News that Wakanda Forever King Chadwick Boseman, 43, died last Friday hit Black Panther fans like a tonne of bricks. Diagnosed with colon cancer in 2016, the illustrious African American actor went on to play a range of iconic Black characters despite the chemotherapy he silently endured these last four years.
Tributes immediately flooded in on social media from across Hollywood and the world. Everyone from Barack Obama and Denzel Washington to Kamala Harris and Samuel L. Jackson expressed their shock and heartfelt sorrow at Boseman’s demise.
A graduate of Howard University and Oxford’s British Academy of Dramatic Acting thanks to his UK tuition being covered by Denzel, Boseman paid tribute to his mentor and role model at the 2019 American Film Institute’s night honouring the Black elder statesman of film.
His humility, grace and eloquence signalled the passing of a baton from the brilliant Denzel to the younger actor destined to embody a Black Renaissance in American film.
Following Oxford, Chadwick got his professional start in TV, featuring in sit-coms like ER and Law and Order. But his big break came when he starred as the first Black athlete to break into America’s top summer sport, baseball in ‘42’.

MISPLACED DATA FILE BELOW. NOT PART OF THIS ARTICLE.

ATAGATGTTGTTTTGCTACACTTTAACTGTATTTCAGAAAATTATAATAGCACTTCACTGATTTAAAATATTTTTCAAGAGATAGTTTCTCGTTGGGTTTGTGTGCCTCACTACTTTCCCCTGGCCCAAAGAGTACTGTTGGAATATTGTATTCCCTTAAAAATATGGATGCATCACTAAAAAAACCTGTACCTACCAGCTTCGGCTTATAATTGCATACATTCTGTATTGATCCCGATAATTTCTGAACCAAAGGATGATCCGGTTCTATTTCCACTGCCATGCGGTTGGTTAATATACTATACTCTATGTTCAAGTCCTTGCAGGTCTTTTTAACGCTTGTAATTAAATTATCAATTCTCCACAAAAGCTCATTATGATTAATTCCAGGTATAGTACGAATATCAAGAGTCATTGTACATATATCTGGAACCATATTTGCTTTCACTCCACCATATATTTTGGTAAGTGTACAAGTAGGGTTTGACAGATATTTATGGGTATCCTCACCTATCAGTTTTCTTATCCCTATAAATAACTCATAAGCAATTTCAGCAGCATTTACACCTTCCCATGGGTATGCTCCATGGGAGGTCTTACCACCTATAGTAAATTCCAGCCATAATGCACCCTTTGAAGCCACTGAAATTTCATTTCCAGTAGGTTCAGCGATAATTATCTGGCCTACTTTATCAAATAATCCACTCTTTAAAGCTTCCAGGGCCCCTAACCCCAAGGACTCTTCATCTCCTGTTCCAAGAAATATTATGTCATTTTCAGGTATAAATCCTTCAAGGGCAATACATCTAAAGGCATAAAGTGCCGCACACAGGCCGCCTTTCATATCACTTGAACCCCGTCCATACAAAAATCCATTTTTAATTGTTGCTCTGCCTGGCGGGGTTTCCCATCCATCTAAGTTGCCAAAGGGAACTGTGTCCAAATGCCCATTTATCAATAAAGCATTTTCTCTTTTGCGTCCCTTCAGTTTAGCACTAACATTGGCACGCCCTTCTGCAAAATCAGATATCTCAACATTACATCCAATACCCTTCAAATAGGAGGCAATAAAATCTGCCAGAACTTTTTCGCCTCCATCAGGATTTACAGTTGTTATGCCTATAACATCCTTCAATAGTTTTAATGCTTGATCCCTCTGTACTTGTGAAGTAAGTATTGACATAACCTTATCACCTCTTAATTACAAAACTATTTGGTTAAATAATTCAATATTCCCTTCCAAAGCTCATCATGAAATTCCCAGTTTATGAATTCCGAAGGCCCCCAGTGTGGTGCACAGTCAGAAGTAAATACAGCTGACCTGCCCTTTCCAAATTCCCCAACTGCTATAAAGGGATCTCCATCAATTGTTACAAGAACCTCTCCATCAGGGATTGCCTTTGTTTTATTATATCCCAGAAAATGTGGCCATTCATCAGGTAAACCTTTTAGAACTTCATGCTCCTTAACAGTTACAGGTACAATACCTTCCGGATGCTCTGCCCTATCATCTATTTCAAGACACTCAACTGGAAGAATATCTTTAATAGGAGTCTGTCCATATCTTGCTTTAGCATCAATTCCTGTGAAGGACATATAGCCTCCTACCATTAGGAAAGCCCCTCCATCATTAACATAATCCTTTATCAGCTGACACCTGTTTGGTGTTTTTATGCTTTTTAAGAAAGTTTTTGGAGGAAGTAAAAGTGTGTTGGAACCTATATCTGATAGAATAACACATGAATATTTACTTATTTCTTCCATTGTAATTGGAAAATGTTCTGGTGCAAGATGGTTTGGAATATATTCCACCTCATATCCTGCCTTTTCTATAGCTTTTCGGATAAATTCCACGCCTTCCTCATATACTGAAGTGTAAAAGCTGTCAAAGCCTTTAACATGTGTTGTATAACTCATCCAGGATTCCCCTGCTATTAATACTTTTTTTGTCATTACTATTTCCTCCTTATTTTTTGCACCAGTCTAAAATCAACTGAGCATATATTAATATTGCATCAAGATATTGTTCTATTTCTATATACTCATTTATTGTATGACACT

Jackie Robinson’s battle with white supremacists was no different from what Black Lives Matter activists are fighting today, only that Robinson’s athleticism and heroic resilience won him the mantle of being called ‘the greatest sportsman of the 20th century.’
Boseman’s stunning performance as Robinson was just the first of several iconic roles in which he played great Black men who have already made indelible marks on African American history.
Following ‘42’ (2013) in which he co-starred with Harrison Ford (aka ‘Indiana Jones’), Chadwick sang and moon danced as James Brown, the R&B king of funk in Get on Up (2014).
In 2017, he starred in the bio-pic Marshall, portraying Thurgood Marshall, the first Black Supreme Court Justice who fought with the NAACP for Black civil rights in the 1950s.
And in 2020, he starred in Spike Lee’s Da 5 Bloods where he prophetically played a dead war vet, speaking to his Vietnam war buddies from the grave.
But it was in 2015 that he got pegged by Marvel’s Kevin Fiege to be Wakanda King and Black Panther.
He would feature as T’Challa in several Avenger films, including Captain America: Civil War and Marvel’s biggest box office hit, Avengers: End Game.
But without a doubt, it is as Black Panther that Chadwick has left his deepest mark on cinema history.
His performance in the sci-fi fantasy imagining a powerful and self-sufficient Black kingdom is a film classic marking a turning point in the Black Renaissance.
For not only does it explore issues of race, identity and heritage.
In Chadwick’s view, the film also exposed “…the conflict between Africans and African Americans [which has] existed since colonialism and slavery.”
Chadwick was born in Anderson, South Carolina and passed on in Los Angeles at home with his wife, Taylor Simone Cedward and family.